The Stratford Festival's production, created in collaboration with Lepage's company, Ex Machina, marked Lepage's directorial debut with the Stratford Festival, North America's leading classical theatre company, described by The Globe and Mail as "an international mecca for Shakespeare."
Lepage takes this story about the rise and fall of a legendary general who faces the angry Roman mob and infuses it with the energy of Occupy Wall Street and the Arab Spring, setting it in our media-obsessed present. Employing technologically sophisticated stagecraft to frame superb acting by a veteran Stratford cast, the production evokes an epic film, with projections and an iris effect enhancing the cinematic feel. The innovative staging and design underscore the text's emotional complexities.
"This production has been carefully crafted using advanced technology in terms of scene changes, projections and the marrying of images on moving scenery," says Artistic Director Antoni Cimolino. "While it is imbued with a leading-edge, contemporary style, it never loses touch with its Shakespearean roots."
Critics have raved. This "electric world premiere Stratford Festival production makes [Coriolanus] seem like an essential part of the canon," writes the Ontario arts weekly NOW. "In an era in which public figures can be brought down by a tweet, this production is timely and urgent. Don't miss one of the best shows of the year."
Writes the Toronto Star: "Rarely has Lepage's reputation as a cinematic theatremaker been more earned: The action moves cleanly between locations, thanks to textual cuts and edits, and the world-class design and production team delivers effects that should be impossible in a stage context."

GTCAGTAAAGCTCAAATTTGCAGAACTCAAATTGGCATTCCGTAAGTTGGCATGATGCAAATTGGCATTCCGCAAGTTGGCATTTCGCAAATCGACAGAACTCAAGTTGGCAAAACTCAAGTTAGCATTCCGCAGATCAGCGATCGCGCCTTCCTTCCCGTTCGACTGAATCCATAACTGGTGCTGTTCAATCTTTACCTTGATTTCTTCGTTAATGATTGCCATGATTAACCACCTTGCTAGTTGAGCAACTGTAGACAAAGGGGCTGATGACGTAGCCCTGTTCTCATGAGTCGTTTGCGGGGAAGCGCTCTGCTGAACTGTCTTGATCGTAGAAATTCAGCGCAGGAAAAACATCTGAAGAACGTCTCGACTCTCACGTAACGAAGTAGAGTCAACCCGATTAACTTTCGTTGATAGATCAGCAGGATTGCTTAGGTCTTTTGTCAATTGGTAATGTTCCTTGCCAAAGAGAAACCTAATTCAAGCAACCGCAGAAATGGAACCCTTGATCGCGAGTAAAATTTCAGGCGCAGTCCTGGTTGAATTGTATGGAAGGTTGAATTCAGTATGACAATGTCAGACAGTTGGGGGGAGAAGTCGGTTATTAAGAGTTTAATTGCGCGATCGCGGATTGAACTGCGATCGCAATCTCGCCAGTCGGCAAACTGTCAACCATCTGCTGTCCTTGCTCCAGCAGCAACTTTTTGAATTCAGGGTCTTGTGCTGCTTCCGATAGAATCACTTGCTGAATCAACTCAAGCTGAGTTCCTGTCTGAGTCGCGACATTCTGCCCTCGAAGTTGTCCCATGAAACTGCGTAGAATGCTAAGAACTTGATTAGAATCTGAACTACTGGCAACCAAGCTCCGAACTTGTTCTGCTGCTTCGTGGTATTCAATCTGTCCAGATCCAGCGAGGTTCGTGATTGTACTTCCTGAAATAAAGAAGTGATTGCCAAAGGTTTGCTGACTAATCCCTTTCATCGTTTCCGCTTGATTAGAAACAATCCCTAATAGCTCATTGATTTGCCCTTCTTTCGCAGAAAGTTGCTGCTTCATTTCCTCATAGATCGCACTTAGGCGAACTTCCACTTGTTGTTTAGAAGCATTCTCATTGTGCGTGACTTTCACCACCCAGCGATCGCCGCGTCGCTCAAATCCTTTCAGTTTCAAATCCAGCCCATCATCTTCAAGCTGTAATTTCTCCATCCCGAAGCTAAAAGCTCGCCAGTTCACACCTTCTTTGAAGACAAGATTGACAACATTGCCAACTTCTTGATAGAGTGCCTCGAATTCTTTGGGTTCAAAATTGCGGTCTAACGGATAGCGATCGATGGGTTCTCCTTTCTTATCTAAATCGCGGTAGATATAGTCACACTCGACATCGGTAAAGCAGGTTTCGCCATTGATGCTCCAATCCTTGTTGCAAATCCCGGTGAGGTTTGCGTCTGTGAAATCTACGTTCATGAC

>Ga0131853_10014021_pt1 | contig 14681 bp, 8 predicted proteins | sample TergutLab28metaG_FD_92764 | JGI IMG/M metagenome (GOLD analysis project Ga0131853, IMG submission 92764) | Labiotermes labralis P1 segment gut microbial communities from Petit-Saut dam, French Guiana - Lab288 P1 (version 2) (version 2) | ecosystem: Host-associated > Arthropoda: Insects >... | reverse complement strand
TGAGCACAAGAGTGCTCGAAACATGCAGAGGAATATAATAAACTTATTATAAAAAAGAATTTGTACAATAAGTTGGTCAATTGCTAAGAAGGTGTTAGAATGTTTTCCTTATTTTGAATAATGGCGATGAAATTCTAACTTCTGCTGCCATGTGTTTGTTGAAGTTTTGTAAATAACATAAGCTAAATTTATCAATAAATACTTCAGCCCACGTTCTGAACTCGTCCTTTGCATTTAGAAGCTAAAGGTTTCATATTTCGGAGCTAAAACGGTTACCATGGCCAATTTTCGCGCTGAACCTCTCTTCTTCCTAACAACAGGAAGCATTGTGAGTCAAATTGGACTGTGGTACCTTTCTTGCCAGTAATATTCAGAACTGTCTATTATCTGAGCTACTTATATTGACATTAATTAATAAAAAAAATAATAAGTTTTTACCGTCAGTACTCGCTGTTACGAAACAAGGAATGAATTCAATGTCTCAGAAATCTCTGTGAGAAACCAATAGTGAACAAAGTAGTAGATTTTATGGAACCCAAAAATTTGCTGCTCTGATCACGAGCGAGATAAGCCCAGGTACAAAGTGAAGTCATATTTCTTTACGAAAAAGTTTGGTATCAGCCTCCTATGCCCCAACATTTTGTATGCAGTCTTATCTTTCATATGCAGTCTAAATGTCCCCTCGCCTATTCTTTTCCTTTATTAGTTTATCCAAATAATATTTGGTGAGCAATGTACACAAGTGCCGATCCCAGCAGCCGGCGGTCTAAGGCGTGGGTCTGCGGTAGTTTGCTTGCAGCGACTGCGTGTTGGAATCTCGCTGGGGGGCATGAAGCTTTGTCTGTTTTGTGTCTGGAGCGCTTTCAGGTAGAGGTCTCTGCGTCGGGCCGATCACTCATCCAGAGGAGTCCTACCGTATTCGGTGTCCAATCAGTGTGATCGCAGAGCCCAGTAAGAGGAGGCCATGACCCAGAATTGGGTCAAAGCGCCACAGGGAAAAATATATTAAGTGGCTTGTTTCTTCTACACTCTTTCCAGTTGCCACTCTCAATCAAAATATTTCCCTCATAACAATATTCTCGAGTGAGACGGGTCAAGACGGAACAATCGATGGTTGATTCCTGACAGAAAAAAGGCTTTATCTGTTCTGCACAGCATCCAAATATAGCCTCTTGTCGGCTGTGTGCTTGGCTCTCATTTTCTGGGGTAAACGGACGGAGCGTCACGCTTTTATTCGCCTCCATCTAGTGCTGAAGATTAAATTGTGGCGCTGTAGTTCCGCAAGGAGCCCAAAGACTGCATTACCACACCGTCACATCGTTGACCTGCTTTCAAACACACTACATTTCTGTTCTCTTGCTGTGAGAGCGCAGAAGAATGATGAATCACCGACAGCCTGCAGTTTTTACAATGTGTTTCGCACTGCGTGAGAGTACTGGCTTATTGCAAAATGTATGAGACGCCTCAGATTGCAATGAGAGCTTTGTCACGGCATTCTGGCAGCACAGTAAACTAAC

The Globe and Mail called the show "a landmark production for the Stratford Festival. Maybe for William Shakespeare, too. [Lepage] takes this complex Roman tragedy and refuses to simplify it-instead, rendering a clear and cinematic version that's riveting, invigorating and smart."
According to background material from the Stratford Festival, Coriolanus is the story of a Roman general, Caius Martius Coriolanus, given the name "Corionalus" after almost singlehandedly conquering the city of Corioles. The Roman upper classes want to make him a consul-the highest office in the Roman republic. Their choice is bitterly opposed, however, by the representatives of the common people, who take advantage of Coriolanus's evident contempt for the concerns of ordinary citizens to stir up resentment against him. So well do they succeed that the enraged mob denounces Coriolanus as a traitor and he is banished from the city. Joining forces with former enemy Aufidius, Coriolanus prepares to attack his former homeland. Entreated by his mother, wife and young son, Coriolanus agrees to a peace treaty with Rome, whereupon Aufidius, who has come to distrust his new ally, declares Coriolanus a traitor and kills him.
Coriolanus is believed to have been written between 1605 and 1608, one of Shakespeare's last two tragedies, and to have been based heavily on "Life of Coriolanus" in Thomas North's 1579 translation of Plutarch's The Lives of the Noble Grecians and Romans. While Plutarch, who lived in the 1st century BCE, wrote about Coriolanus as an actual historical individual who lived in the 5th Century BCE, scholars now feel Coriolanus is legendary.